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Students Trained

Canadian youth learning CPR in high school

OTTAWA, November 29, 2005 — If Detroit Red Wings defenseman Jiri Fischer had suffered his cardiac arrest in a Canadian hockey arena he might have been saved by a high school student, thanks to the tens of thousands of teens trained in CPR each year through the ACT High School CPR Program.

Picture this: A man collapses at a hockey game or other public area. A teenage girl slips through the crowd of helpless adults gathered around the man, calmly saying, “I know CPR.” She orders someone to call 911 and performs CPR the way she learned in high school. Moments later someone brings a defibrillator. A life is saved.

Research shows that citizen-CPR can increase survival for victims of out-of-hospital cardiac arrest by almost fourfold. The Advanced Coronary Treatment (ACT) Foundation is empowering youth to do just that. The Foundation is helping high schools across Canada insert CPR in the curriculum thus equipping youth with the knowledge and skills to apply CPR to victims in hockey arenas, shopping malls…even their own homes.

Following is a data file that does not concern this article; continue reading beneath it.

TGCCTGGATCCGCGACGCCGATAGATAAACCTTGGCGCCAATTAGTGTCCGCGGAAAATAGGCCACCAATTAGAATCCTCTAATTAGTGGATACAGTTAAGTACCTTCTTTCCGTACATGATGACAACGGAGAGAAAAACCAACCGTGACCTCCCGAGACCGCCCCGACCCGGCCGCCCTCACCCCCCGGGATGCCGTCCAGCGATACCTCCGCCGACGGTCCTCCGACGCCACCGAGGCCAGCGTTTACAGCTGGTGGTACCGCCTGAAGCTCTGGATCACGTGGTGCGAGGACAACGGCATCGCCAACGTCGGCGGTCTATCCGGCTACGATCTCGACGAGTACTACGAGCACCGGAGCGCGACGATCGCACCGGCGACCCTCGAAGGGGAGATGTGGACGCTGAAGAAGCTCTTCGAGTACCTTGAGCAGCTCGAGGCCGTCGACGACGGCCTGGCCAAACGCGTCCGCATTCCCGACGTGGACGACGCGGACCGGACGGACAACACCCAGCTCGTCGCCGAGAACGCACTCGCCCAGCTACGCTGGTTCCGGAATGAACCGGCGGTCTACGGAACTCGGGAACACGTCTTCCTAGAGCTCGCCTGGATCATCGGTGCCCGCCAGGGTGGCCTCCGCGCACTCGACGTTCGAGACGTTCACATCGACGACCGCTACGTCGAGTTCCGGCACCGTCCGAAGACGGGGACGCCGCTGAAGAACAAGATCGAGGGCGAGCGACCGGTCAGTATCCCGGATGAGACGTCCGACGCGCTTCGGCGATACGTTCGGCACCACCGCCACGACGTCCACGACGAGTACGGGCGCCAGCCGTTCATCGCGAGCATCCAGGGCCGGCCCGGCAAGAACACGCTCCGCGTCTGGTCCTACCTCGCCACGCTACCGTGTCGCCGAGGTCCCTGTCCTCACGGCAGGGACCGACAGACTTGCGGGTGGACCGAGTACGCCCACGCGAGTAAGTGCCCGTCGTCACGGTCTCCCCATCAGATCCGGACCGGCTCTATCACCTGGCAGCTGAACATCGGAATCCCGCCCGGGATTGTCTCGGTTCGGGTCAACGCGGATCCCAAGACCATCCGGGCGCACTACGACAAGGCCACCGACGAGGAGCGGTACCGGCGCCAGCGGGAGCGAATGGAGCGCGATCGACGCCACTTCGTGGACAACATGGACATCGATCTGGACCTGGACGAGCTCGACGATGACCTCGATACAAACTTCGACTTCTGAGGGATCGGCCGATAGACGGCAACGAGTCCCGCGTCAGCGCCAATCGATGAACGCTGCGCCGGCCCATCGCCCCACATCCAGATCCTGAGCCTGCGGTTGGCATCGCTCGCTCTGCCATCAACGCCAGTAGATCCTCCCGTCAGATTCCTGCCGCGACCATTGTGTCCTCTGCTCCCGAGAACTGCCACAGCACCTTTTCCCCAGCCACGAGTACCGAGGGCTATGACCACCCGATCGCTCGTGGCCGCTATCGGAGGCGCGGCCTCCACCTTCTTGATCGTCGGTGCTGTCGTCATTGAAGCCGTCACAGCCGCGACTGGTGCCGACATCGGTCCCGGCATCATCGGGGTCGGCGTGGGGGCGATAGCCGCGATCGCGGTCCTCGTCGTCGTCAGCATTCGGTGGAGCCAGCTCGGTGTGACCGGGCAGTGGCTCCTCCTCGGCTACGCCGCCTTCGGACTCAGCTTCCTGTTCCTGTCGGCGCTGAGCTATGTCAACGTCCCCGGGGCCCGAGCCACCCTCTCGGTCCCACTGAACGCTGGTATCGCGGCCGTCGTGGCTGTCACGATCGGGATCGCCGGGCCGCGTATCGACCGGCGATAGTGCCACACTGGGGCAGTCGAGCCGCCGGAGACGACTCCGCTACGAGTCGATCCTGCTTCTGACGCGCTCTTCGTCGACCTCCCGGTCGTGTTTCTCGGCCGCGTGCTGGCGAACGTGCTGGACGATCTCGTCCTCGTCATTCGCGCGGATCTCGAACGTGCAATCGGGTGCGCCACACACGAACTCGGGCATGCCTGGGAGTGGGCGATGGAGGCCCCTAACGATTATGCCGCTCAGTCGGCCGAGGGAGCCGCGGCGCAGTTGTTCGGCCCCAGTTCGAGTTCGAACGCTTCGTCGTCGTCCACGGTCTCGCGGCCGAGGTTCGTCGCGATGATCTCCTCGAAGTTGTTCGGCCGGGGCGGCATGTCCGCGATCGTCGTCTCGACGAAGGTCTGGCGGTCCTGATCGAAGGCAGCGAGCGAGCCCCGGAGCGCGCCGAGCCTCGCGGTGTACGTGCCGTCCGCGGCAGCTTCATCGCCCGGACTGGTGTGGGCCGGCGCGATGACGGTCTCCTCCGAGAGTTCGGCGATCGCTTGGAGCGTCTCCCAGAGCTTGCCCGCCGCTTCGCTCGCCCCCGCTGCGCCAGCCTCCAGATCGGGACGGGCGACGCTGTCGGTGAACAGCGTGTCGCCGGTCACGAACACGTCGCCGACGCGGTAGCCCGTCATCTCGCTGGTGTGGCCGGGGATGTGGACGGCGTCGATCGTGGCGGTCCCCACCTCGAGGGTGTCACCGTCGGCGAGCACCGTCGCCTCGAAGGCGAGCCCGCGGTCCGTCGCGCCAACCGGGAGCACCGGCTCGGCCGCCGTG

About the ACT Foundation
The ACT Foundation is a national, non-profit organization dedicated to establishing CPR as a mandatory program in every Canadian high school. ACT spearheads community support to donate mannequins and materials to schools. Teachers then teach the program to their students. The Foundation has implemented the ACT High School CPR program in over 700 high schools across Canada and over 700,000 students have already been trained through this award-winning initiative. ACT’s corporate health partners are: AstraZeneca, Bristol-Myers Squibb Canada, Pfizer Canada and sanofi-aventis. For more information visit: www.actfoundation.ca